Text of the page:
When we post the detail there will be a lot to talk about I am sure. Questions and observations are fine but to avoid confusion and misinformation we should stick to the facts we have now. We are working on getting you more as we speak.
= grab your ankles...

« Reply #43 on: January 10, 2013, 16:22 »
+1
Because I'm not exclusive  I believe mine comes from Thinkstock or Photos or whatever but the point is we didn't get paid for that >:(


There is no license on any of the sites, extended or otherwise, that permits unmodified redistribution of the original image. I guess those user picks from Thinkstock could have included any iStock or StockXpert (Hemera) files live at the time - which  makes it a happy accident if you didn't have as many files moved over in the summer :) Less of a chance of being hurt by this - although my pride is a bit dented that I don't think any of my images are there.

As far as I can tell they have the title as the only search vehicle - i.e. none of the keywords are searchable. So Sean's image has a title Adult Student Rasing Hand and you can find it by searching for adult hand but not by teacher or classroom

I'm just horrified that they're all saying they don't have any details and are trying to find out. Who actually did this awful deal and why can't they get a statement together faster than this?

Getty has truly outdone itself - which is saying a lot given their history - in sticking it to image creators while enriching themselves.

ShadySue

  • There is a crack in everything
« Reply #44 on: January 10, 2013, 16:30 »
+2

fritz

  • I love Tom and Jerry music

« Reply #45 on: January 10, 2013, 16:35 »
0
CMicare -
Hi--I wanted to introduce myself; I suppose now is as good a time as ever! I am Claudia Micare and I manage Contributor Relations at Getty Images and now I am working with iStock. There is so much conjecture here that I am afraid the string is more confusing than anything else so I wanted to ask that you hold on any more assumptions. As soon as we have all of the information we need we will post it for you. Yes it is not great that we didn't have this information ahead of it launching. New kinds of opportunities are happening very quickly these days, but we should have had this information earlier, that is not even a debate and we are working on this too in the background.

When we post the detail there will be a lot to talk about I am sure. Questions and observations are fine but to avoid confusion and misinformation we should stick to the facts we have now. We are working on getting you more as we speak.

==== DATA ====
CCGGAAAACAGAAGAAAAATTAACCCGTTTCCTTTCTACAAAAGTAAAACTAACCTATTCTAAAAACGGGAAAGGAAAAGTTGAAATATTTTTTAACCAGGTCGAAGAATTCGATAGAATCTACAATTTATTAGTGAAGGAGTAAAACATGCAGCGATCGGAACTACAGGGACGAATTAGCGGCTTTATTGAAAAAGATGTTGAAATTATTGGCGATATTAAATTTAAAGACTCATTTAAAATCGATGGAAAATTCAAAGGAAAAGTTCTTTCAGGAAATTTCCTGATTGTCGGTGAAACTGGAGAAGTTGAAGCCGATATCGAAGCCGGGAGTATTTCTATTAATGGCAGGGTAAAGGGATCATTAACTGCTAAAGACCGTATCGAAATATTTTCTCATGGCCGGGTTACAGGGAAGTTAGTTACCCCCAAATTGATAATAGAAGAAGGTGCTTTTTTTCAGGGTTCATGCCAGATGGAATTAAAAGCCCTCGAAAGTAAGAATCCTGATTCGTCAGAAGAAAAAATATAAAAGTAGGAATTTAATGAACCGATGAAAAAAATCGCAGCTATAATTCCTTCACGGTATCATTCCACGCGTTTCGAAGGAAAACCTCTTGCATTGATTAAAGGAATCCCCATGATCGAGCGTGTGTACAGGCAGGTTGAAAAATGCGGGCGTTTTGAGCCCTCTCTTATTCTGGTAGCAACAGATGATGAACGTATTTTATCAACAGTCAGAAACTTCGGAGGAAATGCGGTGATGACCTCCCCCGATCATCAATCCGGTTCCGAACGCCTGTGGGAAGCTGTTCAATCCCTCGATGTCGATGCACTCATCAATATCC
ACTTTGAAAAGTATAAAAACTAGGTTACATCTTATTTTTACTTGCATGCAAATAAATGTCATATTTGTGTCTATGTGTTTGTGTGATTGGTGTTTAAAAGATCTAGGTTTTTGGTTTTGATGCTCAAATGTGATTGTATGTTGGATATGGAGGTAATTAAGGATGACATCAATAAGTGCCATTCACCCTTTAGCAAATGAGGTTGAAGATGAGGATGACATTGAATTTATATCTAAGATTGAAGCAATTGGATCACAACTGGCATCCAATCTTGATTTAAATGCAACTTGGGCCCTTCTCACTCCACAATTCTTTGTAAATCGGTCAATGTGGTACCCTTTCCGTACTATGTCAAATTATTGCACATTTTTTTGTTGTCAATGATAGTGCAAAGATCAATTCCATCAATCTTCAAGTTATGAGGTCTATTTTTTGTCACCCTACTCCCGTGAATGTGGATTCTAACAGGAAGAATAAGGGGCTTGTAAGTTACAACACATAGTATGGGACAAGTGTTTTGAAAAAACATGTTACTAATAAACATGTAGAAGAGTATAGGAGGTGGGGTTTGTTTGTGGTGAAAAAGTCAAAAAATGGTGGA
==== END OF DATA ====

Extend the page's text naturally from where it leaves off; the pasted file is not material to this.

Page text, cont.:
= grab your ankles...
.....and the fact is: that our images via Getty are free to download and everyone is happy but contributors and the fact#2 is: we hadn't been informed and asked and the fact#3 is: that we didn't agree and get paid for this.
Just to avoid confusion and misinformation.

« Reply #46 on: January 10, 2013, 16:38 »
0
Thank you iStockPhoto, SimmiSimons, and Google Drive. Happy user here :) I just downloaded a high resolution exclusive photograph from the Vetta collection at Google Drive for free ($100 dollar value)!

http://kga.me/istockphoto/free-exclusive-images-by-istockphoto-at-google-drive.jpg (2000 x 1331 pixels - Print Quality)

http://www.istockphoto.com/stock-photo-17034773-golden-retriever-dog-into-a-dry-wheat-field.php?st=c1629c4

aspp

« Reply #47 on: January 10, 2013, 16:40 »
+1
"New kinds of opportunities" - lol. Nice.

Quite excited to see how they are going to spin this.

aspp

« Reply #48 on: January 10, 2013, 17:11 »
+3
Which being translated is, "Oh, sh*t, we forgot RogerMexico has gone. Who is going to spin this for us?"

Anyhow this is how it will play out:

Lobo will start a fresh new thread in which someone from Getty will post about what a fantastic thing this is really. Several people and the troll will cheer enthusiastic responses. This will be followed by 200 pages of angry posts and an occasional official response which will fail to address any of the issues. After about 3 weeks the thing will go off the boil and the issue will declared over. Lobo will close the thread. Anyone with any further questions will be invited to shut their cake hole contact Contributor Relations.

« Reply #49 on: January 10, 2013, 17:19 »
+2
In the iStock thread, one contributor has a Getty license for the image of his he found there  'Premium Access Time Limited' sale to 'Google eCommerce and Google Drive'.

So there is a license where Getty allows this kind of thing? He didn't say how much, but in an earlier note on that page said the amount now seemed laughable given what they were doing, so he clearly didn't grasp what this premium access really meant.

Now makes me worry that neither SS nor 123rf will give us the details of what rights they sell with these custom licenses. I wouldn't agree to a license that permitted unlimited giveaways of an image I was selling (or trying to) but when they don't spell out what they're doing, we're supposed to just trust them.

After a debacle like this, I'm unnerved about even the other agencies I previously felt mostly OK about.

The contributor posted the amount. I almost can't believe it - $12

Getty thinks it's OK to let the world download the image for free for $12. I know I've said many times that Jonathan Klein has little respect for any photographer but absolutely none for microstock contributors - he has repeatedly dissed us in interviews. But that is truly and utterly an insane amount to pay for this giveaway of copyrighted content.

Shame on Getty.
« Last Edit: January 10, 2013, 18:32 by jsnover »